It is no secret that our lifestyle and diet has a profound impact on our health. But it’s not just restricted to weight gain or conditions such as diabetes or cardiovascular ailments – what we choose to eat and do can affect our hearing too. Luckily, eating well for your hearing is simple, and it’s never too late to start.
1. Watch your weight
Higher body mass index (BMI) and larger waist measurements have been connected with many health problems. Studies have shown that obese people are more likely to have hearing problems than those who are fitter. Try to lose weight slowly and maintain it by adopting a balanced diet rich in nutrients, and exercise portion control.
2. Keep active
Taking part in regular activities can actually lower your risk of hearing loss. Experts recommend at least two and a half hours of moderately intense activity each week. This could include walking, swimming, cycling, dancing, or any other hobby or activity that may interest you.
3. Stop smoking
The ill effects of smoking have been well documented. A new study has shown that smokers have a 15% higher chance of hearing loss than non-smokers. So kick the habit and also reduce your exposure to passive smoking.
4. Control diabetes
Hearing loss is twice as common in adults with diabetes. Uncontrolled diabetes damages the tiny nerves and blood vessels in the ears, leading to hearing loss. Type 2 diabetes is in your hands, so keep your blood sugar in check as well as your blood pressure and weight.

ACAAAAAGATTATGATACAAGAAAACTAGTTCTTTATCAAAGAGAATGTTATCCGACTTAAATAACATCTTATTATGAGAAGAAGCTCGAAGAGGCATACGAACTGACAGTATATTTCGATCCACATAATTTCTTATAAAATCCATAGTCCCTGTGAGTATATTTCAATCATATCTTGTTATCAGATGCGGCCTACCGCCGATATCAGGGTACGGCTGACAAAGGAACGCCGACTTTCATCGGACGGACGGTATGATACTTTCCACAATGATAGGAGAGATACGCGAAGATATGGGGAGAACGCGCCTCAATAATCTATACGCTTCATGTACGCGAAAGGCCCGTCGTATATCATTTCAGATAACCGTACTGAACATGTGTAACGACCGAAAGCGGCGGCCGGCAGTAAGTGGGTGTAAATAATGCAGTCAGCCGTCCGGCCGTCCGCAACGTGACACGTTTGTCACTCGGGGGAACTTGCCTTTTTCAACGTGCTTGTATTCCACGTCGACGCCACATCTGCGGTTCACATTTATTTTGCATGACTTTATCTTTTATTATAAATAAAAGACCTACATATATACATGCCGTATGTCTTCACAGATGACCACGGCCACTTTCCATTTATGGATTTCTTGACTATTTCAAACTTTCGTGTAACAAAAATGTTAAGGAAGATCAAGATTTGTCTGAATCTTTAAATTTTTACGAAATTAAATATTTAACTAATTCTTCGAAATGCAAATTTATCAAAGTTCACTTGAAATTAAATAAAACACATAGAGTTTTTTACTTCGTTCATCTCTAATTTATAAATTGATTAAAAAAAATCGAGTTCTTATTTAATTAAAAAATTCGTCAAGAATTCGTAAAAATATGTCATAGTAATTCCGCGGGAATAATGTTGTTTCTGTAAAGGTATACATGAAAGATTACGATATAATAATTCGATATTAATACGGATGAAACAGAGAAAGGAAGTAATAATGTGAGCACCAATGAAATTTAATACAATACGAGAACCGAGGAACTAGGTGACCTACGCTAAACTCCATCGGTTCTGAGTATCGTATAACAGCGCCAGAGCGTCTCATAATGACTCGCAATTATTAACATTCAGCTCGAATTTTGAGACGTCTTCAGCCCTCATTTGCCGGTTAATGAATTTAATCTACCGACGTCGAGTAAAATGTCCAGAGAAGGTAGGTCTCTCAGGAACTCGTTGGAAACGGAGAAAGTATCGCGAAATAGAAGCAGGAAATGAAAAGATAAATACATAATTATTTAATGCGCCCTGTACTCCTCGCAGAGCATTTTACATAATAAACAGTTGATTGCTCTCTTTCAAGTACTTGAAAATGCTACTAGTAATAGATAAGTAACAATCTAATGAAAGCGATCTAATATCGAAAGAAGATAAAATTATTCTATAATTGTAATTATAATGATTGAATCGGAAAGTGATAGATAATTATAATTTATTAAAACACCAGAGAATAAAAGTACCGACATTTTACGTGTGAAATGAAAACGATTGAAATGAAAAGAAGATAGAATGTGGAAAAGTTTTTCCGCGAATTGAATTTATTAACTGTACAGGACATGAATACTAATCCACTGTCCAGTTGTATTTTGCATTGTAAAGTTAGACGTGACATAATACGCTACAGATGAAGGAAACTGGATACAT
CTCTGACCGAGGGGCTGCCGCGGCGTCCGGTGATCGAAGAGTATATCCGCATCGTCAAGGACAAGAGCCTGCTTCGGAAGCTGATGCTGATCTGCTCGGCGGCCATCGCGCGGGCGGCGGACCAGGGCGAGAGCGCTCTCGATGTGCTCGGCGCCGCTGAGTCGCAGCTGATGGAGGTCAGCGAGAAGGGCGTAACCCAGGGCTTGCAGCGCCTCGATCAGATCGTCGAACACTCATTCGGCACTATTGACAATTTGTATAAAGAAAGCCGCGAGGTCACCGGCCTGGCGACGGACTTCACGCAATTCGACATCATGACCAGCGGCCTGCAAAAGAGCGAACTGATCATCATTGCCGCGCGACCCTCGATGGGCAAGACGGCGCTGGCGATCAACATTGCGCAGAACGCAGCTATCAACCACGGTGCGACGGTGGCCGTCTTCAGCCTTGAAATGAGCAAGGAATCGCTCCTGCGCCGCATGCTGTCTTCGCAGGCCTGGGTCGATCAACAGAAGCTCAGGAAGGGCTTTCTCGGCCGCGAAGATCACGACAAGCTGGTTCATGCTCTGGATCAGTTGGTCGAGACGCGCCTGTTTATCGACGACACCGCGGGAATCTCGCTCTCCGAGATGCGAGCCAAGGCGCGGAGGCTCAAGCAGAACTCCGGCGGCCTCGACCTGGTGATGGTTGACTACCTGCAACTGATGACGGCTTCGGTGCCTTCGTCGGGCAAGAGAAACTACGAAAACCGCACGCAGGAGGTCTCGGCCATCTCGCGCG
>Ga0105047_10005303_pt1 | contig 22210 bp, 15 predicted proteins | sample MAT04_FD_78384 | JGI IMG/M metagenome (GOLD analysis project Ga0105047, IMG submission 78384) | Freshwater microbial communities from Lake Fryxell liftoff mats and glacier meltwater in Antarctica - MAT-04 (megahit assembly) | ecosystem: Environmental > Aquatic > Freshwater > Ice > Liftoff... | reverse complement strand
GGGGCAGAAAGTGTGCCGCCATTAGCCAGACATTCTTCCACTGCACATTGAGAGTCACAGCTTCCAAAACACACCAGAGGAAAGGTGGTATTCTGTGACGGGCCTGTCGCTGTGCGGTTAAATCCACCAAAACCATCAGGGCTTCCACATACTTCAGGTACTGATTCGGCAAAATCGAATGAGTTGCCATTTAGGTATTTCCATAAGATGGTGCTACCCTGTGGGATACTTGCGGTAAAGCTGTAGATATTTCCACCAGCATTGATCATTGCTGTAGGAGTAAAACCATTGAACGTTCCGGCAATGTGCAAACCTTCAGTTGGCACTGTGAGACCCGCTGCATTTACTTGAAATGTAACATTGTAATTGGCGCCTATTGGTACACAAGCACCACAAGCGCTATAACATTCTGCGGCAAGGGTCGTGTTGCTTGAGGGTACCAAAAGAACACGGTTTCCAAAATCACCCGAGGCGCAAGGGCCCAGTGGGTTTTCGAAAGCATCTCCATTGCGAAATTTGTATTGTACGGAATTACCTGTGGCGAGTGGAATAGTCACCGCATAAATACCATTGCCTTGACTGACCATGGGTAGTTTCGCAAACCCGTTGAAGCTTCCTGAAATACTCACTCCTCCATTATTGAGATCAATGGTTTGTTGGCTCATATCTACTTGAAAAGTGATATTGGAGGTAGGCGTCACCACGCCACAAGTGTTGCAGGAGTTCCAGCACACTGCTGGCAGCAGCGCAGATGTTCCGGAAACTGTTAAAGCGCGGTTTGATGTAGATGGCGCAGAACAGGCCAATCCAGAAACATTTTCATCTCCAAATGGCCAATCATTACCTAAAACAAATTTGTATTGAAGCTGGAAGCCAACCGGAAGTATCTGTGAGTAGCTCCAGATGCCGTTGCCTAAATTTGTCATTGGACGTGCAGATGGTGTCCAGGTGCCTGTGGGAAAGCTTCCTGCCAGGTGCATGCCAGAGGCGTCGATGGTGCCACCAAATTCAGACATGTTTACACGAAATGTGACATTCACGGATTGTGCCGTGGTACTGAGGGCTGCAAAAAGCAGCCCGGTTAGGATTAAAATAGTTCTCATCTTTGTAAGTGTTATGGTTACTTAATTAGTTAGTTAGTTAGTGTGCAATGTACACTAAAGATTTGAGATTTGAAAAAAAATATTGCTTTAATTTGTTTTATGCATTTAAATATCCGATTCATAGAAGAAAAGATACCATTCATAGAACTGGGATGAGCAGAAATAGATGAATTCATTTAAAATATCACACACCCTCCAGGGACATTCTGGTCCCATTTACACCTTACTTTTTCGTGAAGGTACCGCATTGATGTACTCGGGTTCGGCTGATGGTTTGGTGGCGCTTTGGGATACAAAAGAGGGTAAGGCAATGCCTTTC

5. Healthy fats
There have been many studies that show how polyunsaturated and monounsaturated fats are better than saturated fats, which clog your arteries and risk cardiovascular ailments. Switching to poly & monounsaturated fats keep your arteries healthy and also improve blood flow to your ears, thus keeping your hearing healthy.
6. A low GI diet
A diet high in sugar and GI (glycemic index) carbohydrates has a detrimental effect on your health, including your hearing. Cut down on added sugars, and replace refined carbs (white bread, pasta, cakes, biscuits etc.) with wholegrains that are low GI i.e. they contain more fibre and release energy at a slower rate.
7. Get your B vitamins
A lack of B vitamins, particularly B12 and folate, has been linked with high frequency hearing loss. Vitamin B12 is found in eggs, meat, fish dairy products and fortified breakfast cereals, while folate is in foods such as dark green leafy vegetables, peas, oranges, bread, nuts and pulses.
8. Oil-rich fish
The omega 3 fats found in oil-rich fish such as herring, sardines, salmon and mackerel, as well as helping your heart and eyes, can help prevent hearing loss. Less potent omega 3 is also in flaxseeds, chia seeds, linseeds and walnuts.
Antioxidants help to protect ear cells from damage by ‘free radicals’. Antioxidant vitamins and minerals include vitamin C, vitamin E, zinc, selenium and copper. These are generally found in foods such as citrus fruit, nuts, seeds, meat, eggs and shellfish.
The bigger picture
Although this advice is not intended to replace conventional treatment for hearing loss, Leightons are dedicated to helping you take the best possible care of your hearing.